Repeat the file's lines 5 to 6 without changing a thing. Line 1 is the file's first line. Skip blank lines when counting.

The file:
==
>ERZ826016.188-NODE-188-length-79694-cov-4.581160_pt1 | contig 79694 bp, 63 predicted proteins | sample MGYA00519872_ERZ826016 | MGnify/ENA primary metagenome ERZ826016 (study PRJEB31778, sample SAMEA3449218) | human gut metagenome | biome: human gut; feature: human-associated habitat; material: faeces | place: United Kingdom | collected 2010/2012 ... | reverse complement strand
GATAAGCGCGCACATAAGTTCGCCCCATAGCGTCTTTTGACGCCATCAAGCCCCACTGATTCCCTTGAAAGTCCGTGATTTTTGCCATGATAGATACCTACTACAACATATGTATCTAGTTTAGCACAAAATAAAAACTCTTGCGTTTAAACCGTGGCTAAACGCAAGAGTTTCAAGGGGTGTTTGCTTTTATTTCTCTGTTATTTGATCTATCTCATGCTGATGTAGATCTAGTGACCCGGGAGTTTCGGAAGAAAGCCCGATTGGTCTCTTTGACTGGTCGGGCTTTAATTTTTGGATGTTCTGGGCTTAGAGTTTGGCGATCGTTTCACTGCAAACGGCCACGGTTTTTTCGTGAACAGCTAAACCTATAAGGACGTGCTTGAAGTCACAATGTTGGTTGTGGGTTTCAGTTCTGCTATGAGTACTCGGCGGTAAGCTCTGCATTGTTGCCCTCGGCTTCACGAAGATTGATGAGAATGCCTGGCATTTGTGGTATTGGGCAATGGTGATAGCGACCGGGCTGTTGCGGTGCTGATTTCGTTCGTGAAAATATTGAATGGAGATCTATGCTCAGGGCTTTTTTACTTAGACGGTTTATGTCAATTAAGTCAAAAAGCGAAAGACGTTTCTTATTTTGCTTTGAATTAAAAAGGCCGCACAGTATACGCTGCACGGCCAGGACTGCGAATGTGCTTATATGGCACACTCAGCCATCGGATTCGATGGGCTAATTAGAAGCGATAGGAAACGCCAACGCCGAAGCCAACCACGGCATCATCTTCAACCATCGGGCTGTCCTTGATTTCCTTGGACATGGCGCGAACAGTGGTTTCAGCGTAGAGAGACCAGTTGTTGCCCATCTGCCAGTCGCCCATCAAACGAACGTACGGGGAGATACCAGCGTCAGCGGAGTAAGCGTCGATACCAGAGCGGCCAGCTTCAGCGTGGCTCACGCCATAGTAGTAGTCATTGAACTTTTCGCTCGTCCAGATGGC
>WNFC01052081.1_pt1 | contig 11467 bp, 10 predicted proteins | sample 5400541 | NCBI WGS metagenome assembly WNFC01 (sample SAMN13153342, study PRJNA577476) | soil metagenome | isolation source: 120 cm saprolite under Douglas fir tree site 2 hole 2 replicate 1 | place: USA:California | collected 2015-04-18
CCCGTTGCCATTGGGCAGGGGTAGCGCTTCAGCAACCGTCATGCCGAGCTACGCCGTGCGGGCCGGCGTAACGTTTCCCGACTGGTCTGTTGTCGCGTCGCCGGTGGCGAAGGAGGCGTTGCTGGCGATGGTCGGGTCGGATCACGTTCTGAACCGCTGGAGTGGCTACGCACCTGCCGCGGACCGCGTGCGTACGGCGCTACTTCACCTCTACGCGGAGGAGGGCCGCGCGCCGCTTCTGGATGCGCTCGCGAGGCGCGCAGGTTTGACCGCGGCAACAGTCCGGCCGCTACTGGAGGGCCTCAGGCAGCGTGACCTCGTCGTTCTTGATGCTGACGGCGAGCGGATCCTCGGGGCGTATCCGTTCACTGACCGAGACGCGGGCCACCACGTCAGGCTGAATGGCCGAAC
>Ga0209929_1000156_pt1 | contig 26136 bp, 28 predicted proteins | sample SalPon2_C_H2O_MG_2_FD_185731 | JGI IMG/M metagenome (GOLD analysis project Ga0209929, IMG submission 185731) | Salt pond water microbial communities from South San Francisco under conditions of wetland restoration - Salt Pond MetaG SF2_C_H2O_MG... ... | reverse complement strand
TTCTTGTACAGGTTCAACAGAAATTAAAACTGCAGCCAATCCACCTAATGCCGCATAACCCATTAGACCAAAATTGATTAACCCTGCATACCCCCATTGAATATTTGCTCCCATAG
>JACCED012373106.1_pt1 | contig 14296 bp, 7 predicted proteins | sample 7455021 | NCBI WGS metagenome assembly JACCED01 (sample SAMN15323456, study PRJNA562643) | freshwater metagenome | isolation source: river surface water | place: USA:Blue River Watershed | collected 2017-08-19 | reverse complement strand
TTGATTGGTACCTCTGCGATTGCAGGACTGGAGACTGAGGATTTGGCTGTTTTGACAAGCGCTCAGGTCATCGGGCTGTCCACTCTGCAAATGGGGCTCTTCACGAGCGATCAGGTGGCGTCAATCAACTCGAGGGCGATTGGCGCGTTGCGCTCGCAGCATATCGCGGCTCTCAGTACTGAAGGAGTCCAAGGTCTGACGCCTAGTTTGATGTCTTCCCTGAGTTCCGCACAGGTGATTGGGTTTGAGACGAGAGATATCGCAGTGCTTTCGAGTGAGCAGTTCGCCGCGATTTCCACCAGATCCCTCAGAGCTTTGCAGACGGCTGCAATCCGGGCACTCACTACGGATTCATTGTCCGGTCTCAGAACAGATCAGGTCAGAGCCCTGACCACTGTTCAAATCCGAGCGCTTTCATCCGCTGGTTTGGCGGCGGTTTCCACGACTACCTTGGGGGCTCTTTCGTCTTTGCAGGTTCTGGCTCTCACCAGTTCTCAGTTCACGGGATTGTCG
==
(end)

>Ga0209929_1000156_pt1 | contig 26136 bp, 28 predicted proteins | sample SalPon2_C_H2O_MG_2_FD_185731 | JGI IMG/M metagenome (GOLD analysis project Ga0209929, IMG submission 185731) | Salt pond water microbial communities from South San Francisco under conditions of wetland restoration - Salt Pond MetaG SF2_C_H2O_MG... ... | reverse complement strand
TTCTTGTACAGGTTCAACAGAAATTAAAACTGCAGCCAATCCACCTAATGCCGCATAACCCATTAGACCAAAATTGATTAACCCTGCATACCCCCATTGAATATTTGCTCCCATAG